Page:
Officers in the Children Department are citing child negligence as one of the leading causes of minors turning to crime.
Kilifi County Director of Children Service George Migosi said parents are prioritising economic activities at the expense of parenting.
“There are many children who are not going to school yet nobody seems bothered. The children have all the time to get involved in crime,” he says.
Between 2017 and 2018 the department recorded 8,589 cases from all the seven sub counties out of which 5,249 (56per cent) were of child neglect.
Most of the cases revolve around the fight for custody, early marriages and pregnancy and negligence. There are cases of children who have refused to go to school.
“All around us, there are children roaming in the beach, begging, doing business and getting into prostitution. Boys are in boda boda business. They are getting easy money, making them likely to get into crime,” he says.
He adds that the neglect makes the children easy target for criminal gangs who prey on their vulnerability and innocence and use them to ferry drugs.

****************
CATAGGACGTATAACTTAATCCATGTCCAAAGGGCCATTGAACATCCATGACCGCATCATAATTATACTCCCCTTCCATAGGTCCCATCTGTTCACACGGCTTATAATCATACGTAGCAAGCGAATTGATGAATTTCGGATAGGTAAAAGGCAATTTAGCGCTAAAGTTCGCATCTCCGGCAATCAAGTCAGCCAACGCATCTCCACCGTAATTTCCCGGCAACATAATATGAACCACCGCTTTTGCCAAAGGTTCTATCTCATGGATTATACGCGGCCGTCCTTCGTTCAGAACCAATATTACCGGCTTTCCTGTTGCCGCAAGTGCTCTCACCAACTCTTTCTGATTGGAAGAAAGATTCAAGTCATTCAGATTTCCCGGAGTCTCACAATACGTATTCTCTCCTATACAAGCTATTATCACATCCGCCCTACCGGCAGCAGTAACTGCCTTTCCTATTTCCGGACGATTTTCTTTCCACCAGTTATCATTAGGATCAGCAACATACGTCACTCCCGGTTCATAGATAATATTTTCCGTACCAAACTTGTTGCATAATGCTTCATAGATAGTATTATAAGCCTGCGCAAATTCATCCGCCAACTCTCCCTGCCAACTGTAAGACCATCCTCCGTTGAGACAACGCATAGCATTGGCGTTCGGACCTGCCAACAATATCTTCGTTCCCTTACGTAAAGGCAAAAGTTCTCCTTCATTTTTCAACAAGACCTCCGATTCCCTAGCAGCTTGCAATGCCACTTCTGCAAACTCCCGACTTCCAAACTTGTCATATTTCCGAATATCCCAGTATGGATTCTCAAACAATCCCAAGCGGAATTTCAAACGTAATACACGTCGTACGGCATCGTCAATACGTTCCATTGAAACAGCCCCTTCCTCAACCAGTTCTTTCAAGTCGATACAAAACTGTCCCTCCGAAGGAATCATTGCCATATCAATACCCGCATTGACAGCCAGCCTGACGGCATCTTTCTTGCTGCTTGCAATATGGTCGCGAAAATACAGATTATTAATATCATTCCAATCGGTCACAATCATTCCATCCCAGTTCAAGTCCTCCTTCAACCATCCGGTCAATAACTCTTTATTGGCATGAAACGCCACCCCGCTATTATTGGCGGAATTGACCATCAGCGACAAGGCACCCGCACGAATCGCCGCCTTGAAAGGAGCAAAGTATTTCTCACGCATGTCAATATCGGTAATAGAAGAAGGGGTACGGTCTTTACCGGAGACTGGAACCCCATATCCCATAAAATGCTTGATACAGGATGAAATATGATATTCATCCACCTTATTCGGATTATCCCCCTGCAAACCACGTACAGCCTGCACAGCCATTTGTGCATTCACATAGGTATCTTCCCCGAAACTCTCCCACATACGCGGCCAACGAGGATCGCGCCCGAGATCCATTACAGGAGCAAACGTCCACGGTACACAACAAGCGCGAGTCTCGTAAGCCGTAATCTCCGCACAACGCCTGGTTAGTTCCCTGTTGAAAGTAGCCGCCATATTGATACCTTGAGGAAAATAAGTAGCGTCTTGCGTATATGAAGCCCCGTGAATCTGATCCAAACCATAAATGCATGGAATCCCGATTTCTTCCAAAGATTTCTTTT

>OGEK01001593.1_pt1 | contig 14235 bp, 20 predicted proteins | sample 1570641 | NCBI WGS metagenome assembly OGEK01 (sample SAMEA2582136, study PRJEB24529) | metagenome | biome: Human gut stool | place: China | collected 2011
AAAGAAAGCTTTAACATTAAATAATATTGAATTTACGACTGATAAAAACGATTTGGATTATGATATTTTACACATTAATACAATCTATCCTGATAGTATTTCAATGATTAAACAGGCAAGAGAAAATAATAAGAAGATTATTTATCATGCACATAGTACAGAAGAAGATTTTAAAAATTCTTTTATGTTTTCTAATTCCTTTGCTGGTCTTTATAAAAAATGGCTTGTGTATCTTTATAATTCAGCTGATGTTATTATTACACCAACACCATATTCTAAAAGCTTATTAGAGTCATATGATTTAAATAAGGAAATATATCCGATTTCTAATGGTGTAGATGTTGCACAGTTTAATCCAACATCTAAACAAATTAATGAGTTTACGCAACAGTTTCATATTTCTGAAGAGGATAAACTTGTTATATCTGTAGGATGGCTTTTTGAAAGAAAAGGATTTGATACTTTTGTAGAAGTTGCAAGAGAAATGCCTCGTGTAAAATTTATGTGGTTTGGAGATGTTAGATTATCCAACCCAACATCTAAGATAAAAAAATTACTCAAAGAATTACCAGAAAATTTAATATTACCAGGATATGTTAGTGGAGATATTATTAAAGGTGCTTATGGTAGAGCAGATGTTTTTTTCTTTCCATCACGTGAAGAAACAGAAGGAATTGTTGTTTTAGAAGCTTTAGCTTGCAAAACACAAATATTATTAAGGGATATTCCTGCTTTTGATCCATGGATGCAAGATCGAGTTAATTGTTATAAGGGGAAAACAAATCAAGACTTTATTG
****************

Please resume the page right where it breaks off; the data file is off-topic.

From his reports, there are damning revelations of what crimes children commit. A few years ago, a 17-year-old boy, a Class Three dropout from Majaoni village in Tezo location, in a company of two older men gang raped a woman.
Shocking cases of children inflicting grave injuries on victims, breaking into homes and being gang leaders tell the tale of a generation on the path of ruin.
“Parents are not properly involved in day to day activities of their children. We are not telling parents to go beating their children but talk to their children regularly,” says Mr Migosi.
Silas Nderi, Kilifi North and Ganze sub counties probation officer, however, attributes neglect of children to unplanned pregnancies. He says the likelihood of children raised by single parents engaging in crime is high.
“Families are giving birth to too many children that they cannot provide for. Some parents who have many children do not know where some of them are,” says Nderi.
Another worrying trend is the unresolved conflicts between couples that end up affecting children. He gave a case of a repeat offender who at 15 had broken into several homes.
A social inquiry by the probation office revealed the boy’s parents separated and had not decided who should have custody of the minor. Community members gave disturbing tales of children, as young as 9 years who engage in serious crimes like breaking into cars.
Migosi says most children with behavioural issues are often rehabilitated, but some are put under supervision of children officers on discretion of the court. If they do not change, the officers go to court and recommend institutional rehabilitation.